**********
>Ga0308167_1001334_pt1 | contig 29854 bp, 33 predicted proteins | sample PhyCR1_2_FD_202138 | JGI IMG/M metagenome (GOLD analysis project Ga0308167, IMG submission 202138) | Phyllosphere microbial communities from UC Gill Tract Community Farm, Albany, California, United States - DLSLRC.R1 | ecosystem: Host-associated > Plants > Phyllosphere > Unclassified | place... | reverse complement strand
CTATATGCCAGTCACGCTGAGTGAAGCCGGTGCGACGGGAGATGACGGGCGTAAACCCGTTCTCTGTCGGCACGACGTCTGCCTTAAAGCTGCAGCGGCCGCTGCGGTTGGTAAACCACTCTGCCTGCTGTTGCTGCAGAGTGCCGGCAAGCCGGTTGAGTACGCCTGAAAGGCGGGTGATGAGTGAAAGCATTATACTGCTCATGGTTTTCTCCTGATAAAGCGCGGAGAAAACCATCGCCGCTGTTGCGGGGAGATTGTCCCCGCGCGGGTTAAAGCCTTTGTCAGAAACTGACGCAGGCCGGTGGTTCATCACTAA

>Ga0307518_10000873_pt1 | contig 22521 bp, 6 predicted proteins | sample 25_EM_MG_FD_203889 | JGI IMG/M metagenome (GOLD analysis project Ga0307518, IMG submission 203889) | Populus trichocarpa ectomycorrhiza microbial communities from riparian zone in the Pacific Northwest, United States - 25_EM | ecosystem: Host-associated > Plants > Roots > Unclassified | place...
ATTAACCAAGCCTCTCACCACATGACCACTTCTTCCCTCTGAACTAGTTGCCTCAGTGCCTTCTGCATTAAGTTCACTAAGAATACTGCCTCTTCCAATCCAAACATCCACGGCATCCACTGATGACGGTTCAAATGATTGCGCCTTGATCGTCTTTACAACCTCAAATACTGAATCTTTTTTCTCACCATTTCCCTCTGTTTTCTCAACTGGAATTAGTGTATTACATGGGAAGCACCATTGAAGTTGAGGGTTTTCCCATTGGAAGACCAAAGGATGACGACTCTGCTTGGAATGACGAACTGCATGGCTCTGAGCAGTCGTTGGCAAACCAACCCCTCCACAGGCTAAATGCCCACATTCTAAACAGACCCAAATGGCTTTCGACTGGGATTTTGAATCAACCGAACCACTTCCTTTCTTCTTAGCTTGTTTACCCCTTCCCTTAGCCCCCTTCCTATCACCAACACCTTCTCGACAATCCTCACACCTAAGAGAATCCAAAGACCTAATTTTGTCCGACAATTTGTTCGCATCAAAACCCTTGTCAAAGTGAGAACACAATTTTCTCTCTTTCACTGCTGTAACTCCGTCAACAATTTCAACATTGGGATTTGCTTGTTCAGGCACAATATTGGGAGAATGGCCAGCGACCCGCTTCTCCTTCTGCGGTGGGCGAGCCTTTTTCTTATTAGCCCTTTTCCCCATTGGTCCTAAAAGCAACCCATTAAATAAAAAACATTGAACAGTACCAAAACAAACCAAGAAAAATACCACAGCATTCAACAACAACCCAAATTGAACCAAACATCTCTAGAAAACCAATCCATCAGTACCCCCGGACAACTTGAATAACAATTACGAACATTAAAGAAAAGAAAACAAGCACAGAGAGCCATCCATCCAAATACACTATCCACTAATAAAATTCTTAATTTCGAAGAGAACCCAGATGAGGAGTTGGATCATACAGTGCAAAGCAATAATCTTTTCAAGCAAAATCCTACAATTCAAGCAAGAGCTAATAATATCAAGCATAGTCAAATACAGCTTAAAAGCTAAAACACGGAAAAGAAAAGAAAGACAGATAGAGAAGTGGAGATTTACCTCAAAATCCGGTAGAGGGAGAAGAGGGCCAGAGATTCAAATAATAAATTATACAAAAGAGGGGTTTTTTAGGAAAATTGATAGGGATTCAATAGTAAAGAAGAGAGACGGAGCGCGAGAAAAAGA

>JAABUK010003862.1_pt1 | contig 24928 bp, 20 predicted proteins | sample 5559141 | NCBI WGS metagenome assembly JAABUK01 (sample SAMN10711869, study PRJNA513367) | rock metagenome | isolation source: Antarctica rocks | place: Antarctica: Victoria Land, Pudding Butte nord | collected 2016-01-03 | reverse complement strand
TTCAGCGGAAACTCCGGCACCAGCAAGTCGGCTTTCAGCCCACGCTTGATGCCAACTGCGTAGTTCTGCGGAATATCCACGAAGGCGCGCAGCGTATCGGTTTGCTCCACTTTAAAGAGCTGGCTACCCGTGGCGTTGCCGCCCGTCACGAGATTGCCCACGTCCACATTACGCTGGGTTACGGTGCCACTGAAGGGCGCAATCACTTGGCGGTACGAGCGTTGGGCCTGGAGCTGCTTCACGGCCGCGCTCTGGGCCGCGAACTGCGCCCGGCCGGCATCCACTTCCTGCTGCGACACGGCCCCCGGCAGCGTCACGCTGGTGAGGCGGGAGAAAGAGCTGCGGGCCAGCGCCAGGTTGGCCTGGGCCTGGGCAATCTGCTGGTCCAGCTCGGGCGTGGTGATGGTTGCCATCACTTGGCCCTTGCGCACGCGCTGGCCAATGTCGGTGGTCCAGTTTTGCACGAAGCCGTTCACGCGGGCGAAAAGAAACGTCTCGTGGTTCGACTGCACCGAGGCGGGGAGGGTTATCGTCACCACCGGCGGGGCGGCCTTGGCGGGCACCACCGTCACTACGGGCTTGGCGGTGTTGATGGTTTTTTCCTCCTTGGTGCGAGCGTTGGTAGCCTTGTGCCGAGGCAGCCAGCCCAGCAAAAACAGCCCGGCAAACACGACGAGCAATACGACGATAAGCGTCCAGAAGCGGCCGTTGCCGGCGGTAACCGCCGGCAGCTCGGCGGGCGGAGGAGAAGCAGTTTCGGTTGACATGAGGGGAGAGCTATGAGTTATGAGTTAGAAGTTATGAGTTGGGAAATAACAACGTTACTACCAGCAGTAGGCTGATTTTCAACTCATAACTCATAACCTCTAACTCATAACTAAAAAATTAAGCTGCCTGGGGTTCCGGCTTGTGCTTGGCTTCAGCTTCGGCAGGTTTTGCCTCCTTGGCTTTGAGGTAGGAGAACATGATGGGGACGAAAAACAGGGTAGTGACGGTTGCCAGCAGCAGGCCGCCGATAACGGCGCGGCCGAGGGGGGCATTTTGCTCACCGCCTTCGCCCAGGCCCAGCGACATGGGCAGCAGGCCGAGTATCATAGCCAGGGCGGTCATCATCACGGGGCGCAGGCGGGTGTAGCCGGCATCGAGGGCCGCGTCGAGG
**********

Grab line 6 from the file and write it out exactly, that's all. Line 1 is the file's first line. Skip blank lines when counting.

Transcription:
TTCAGCGGAAACTCCGGCACCAGCAAGTCGGCTTTCAGCCCACGCTTGATGCCAACTGCGTAGTTCTGCGGAATATCCACGAAGGCGCGCAGCGTATCGGTTTGCTCCACTTTAAAGAGCTGGCTACCCGTGGCGTTGCCGCCCGTCACGAGATTGCCCACGTCCACATTACGCTGGGTTACGGTGCCACTGAAGGGCGCAATCACTTGGCGGTACGAGCGTTGGGCCTGGAGCTGCTTCACGGCCGCGCTCTGGGCCGCGAACTGCGCCCGGCCGGCATCCACTTCCTGCTGCGACACGGCCCCCGGCAGCGTCACGCTGGTGAGGCGGGAGAAAGAGCTGCGGGCCAGCGCCAGGTTGGCCTGGGCCTGGGCAATCTGCTGGTCCAGCTCGGGCGTGGTGATGGTTGCCATCACTTGGCCCTTGCGCACGCGCTGGCCAATGTCGGTGGTCCAGTTTTGCACGAAGCCGTTCACGCGGGCGAAAAGAAACGTCTCGTGGTTCGACTGCACCGAGGCGGGGAGGGTTATCGTCACCACCGGCGGGGCGGCCTTGGCGGGCACCACCGTCACTACGGGCTTGGCGGTGTTGATGGTTTTTTCCTCCTTGGTGCGAGCGTTGGTAGCCTTGTGCCGAGGCAGCCAGCCCAGCAAAAACAGCCCGGCAAACACGACGAGCAATACGACGATAAGCGTCCAGAAGCGGCCGTTGCCGGCGGTAACCGCCGGCAGCTCGGCGGGCGGAGGAGAAGCAGTTTCGGTTGACATGAGGGGAGAGCTATGAGTTATGAGTTAGAAGTTATGAGTTGGGAAATAACAACGTTACTACCAGCAGTAGGCTGATTTTCAACTCATAACTCATAACCTCTAACTCATAACTAAAAAATTAAGCTGCCTGGGGTTCCGGCTTGTGCTTGGCTTCAGCTTCGGCAGGTTTTGCCTCCTTGGCTTTGAGGTAGGAGAACATGATGGGGACGAAAAACAGGGTAGTGACGGTTGCCAGCAGCAGGCCGCCGATAACGGCGCGGCCGAGGGGGGCATTTTGCTCACCGCCTTCGCCCAGGCCCAGCGACATGGGCAGCAGGCCGAGTATCATAGCCAGGGCGGTCATCATCACGGGGCGCAGGCGGGTGTAGCCGGCATCGAGGGCCGCGTCGAGG